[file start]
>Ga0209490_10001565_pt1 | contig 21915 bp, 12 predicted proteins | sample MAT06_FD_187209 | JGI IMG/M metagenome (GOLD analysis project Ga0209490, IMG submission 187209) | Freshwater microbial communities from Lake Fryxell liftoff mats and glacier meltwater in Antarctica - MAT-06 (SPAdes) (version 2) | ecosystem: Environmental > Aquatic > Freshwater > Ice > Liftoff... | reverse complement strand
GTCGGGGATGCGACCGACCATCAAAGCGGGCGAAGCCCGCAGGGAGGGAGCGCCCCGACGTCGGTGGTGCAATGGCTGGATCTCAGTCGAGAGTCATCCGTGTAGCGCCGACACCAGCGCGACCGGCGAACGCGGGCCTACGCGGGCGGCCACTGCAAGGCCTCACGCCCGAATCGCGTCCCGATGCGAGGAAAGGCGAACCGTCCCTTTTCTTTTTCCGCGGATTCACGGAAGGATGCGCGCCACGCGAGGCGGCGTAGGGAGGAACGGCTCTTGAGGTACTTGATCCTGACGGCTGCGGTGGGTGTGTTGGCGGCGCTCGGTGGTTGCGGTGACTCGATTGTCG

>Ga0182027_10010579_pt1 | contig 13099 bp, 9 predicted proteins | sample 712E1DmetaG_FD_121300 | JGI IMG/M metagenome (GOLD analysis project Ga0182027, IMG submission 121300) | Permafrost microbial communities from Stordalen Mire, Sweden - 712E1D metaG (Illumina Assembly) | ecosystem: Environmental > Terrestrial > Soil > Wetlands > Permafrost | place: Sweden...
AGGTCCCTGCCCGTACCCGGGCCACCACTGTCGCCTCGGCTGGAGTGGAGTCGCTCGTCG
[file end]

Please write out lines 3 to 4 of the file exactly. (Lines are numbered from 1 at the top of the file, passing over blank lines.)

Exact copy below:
>Ga0182027_10010579_pt1 | contig 13099 bp, 9 predicted proteins | sample 712E1DmetaG_FD_121300 | JGI IMG/M metagenome (GOLD analysis project Ga0182027, IMG submission 121300) | Permafrost microbial communities from Stordalen Mire, Sweden - 712E1D metaG (Illumina Assembly) | ecosystem: Environmental > Terrestrial > Soil > Wetlands > Permafrost | place: Sweden...
AGGTCCCTGCCCGTACCCGGGCCACCACTGTCGCCTCGGCTGGAGTGGAGTCGCTCGTCG